Microsoft, IBM eye technology to forecast air pollution in China

Updated: 2016-01-19 10:26


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Air pollution in China is a constant threat, and two US companies —Microsoft and IBM — are looking to use their technology expertise to provide air-quality forecasting.

Yu Zheng, a researcher at Microsoft, told China Daily that technology companies like Microsoft "can leverage their computing infrastructures, data management, analytics tools and knowledge in data science to help forecast air pollution".

Zheng said that Urban Computing, a Microsoft research theme that "aims to tackle urban challenges by using big data in cities" can "create solutions that improve the urban environment, human life quality and city operation systems". The applications range from transportation to the environment and the economy.

Jin Dong, associate director of IBM's research division, told China Daily that sensor networks and advances in the Internet of Things technology have helped companies gather pollution data and weather conditions from a variety of sources, including weather and environmental monitors, satellites and even social media.

"While other companies have a two- to three-day forecasting capability, IBM has leveraged cognitive computing technologies to develop a 10-day pollution trend forecast which is already available to its clients," Dong wrote.

"Cognitive computing systems ingest, analyze and understand this data, identifying valuable correlations and providing actionable insight to those fighting air pollution," Dong wrote. "With machine learning, the systems self-configure and constantly improve … creating unprecedented levels of accuracy."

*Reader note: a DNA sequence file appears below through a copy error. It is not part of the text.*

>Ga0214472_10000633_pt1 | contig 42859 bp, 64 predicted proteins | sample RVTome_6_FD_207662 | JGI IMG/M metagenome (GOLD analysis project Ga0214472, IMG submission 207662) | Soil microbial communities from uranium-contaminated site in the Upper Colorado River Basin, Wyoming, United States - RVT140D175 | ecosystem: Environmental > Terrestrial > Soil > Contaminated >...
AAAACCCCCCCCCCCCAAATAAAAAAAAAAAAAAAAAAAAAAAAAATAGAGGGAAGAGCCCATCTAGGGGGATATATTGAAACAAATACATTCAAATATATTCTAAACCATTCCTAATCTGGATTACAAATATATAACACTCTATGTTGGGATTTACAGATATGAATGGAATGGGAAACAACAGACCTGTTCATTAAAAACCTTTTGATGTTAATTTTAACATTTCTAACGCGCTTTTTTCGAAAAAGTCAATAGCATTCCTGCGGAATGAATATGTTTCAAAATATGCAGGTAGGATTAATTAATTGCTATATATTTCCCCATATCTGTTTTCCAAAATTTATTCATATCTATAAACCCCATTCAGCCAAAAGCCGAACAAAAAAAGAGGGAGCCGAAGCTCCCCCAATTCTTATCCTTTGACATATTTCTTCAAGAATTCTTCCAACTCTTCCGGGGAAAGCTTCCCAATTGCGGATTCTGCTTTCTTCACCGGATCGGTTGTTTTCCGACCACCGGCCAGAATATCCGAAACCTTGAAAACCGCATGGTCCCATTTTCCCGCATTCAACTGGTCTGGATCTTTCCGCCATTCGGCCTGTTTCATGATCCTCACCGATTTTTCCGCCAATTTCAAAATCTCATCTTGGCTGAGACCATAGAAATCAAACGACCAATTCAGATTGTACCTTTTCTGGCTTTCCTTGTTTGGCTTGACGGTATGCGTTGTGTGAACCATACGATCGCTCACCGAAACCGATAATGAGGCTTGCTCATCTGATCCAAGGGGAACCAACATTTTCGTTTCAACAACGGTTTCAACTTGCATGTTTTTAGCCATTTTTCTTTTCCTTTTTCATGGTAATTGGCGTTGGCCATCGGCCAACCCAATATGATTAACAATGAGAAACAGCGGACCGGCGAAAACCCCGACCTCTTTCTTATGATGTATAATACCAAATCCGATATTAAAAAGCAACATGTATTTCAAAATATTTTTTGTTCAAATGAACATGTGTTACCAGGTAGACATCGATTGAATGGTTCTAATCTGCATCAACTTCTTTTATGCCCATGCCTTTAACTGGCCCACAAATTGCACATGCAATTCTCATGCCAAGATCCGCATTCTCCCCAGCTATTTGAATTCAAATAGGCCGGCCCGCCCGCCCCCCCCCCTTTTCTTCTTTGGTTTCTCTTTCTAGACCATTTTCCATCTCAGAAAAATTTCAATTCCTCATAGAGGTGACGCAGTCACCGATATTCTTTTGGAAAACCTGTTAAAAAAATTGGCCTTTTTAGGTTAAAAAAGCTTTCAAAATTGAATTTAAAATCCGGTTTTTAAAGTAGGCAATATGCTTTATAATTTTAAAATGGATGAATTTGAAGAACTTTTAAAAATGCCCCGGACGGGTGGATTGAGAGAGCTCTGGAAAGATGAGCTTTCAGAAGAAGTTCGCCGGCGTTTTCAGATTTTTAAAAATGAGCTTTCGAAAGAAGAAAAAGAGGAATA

Last year, Microsoft and IBM both signed on to work with government clients on pollution-forecasting technologies.

Microsoft has signed up to work with China's Ministry of Environmental Protection, and the environmental protection bureaus in Fujian province and Chengdu, Sichuan province. The company has also created a website called Urban Air and a smartphone app with a 48-hour air pollution forecast for cities across China.

IBM's China Research lab launched its "Green Horizons" initiative in 2014. The company's first client was the city of Beijing's Environmental Protection Bureau, but IBM has also signed deals with the city of Baoding, Hebei province and the city of Zhangjiakou, Hebei province, which will serve as one of the host sites for the 2022 Winter Olympics alongside Beijing.

"IBM has launched a multidisciplinary initiative to support China in delivering on its ambitious energy and environmental goals," Brad Gammons, general manager of IBM's Global Energy & Utilities Industry, told China Daily in an email. "The 10-year project sets out to leap beyond current global practices in three critical areas: air quality management, renewable energy forecasting and energy optimization for industry."

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